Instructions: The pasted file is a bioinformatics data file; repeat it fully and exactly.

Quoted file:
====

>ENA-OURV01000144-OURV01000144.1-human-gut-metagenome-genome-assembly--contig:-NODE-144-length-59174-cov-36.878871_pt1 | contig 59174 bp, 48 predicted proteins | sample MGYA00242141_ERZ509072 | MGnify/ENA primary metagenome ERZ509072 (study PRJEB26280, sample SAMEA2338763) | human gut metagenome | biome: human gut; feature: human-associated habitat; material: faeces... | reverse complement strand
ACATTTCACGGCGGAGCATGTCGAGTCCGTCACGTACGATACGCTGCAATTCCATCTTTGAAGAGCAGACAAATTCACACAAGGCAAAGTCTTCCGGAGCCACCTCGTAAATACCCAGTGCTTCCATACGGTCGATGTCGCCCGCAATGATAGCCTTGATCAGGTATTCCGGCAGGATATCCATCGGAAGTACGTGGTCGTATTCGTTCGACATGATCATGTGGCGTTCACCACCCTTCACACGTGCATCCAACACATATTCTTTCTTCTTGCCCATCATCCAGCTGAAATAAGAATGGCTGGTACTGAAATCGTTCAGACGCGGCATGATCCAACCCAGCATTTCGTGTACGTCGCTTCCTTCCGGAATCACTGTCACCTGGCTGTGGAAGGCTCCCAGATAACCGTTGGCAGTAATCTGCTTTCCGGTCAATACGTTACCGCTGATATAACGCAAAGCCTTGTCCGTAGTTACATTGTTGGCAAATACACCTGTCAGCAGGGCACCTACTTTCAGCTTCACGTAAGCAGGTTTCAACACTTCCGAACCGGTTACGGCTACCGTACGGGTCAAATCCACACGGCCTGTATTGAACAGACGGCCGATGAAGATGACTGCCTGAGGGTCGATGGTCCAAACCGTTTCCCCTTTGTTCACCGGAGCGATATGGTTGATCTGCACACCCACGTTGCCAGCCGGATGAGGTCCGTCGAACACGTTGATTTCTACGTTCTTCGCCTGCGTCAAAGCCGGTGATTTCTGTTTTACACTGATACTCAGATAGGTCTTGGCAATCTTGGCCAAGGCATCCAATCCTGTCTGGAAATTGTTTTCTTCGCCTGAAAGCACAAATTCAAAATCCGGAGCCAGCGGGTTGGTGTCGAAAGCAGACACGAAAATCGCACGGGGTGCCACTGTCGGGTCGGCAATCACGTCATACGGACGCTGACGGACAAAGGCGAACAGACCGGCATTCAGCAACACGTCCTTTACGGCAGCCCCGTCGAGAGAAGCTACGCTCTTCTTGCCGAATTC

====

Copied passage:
>ENA-OURV01000144-OURV01000144.1-human-gut-metagenome-genome-assembly--contig:-NODE-144-length-59174-cov-36.878871_pt1 | contig 59174 bp, 48 predicted proteins | sample MGYA00242141_ERZ509072 | MGnify/ENA primary metagenome ERZ509072 (study PRJEB26280, sample SAMEA2338763) | human gut metagenome | biome: human gut; feature: human-associated habitat; material: faeces... | reverse complement strand
ACATTTCACGGCGGAGCATGTCGAGTCCGTCACGTACGATACGCTGCAATTCCATCTTTGAAGAGCAGACAAATTCACACAAGGCAAAGTCTTCCGGAGCCACCTCGTAAATACCCAGTGCTTCCATACGGTCGATGTCGCCCGCAATGATAGCCTTGATCAGGTATTCCGGCAGGATATCCATCGGAAGTACGTGGTCGTATTCGTTCGACATGATCATGTGGCGTTCACCACCCTTCACACGTGCATCCAACACATATTCTTTCTTCTTGCCCATCATCCAGCTGAAATAAGAATGGCTGGTACTGAAATCGTTCAGACGCGGCATGATCCAACCCAGCATTTCGTGTACGTCGCTTCCTTCCGGAATCACTGTCACCTGGCTGTGGAAGGCTCCCAGATAACCGTTGGCAGTAATCTGCTTTCCGGTCAATACGTTACCGCTGATATAACGCAAAGCCTTGTCCGTAGTTACATTGTTGGCAAATACACCTGTCAGCAGGGCACCTACTTTCAGCTTCACGTAAGCAGGTTTCAACACTTCCGAACCGGTTACGGCTACCGTACGGGTCAAATCCACACGGCCTGTATTGAACAGACGGCCGATGAAGATGACTGCCTGAGGGTCGATGGTCCAAACCGTTTCCCCTTTGTTCACCGGAGCGATATGGTTGATCTGCACACCCACGTTGCCAGCCGGATGAGGTCCGTCGAACACGTTGATTTCTACGTTCTTCGCCTGCGTCAAAGCCGGTGATTTCTGTTTTACACTGATACTCAGATAGGTCTTGGCAATCTTGGCCAAGGCATCCAATCCTGTCTGGAAATTGTTTTCTTCGCCTGAAAGCACAAATTCAAAATCCGGAGCCAGCGGGTTGGTGTCGAAAGCAGACACGAAAATCGCACGGGGTGCCACTGTCGGGTCGGCAATCACGTCATACGGACGCTGACGGACAAAGGCGAACAGACCGGCATTCAGCAACACGTCCTTTACGGCAGCCCCGTCGAGAGAAGCTACGCTCTTCTTGCCGAATTC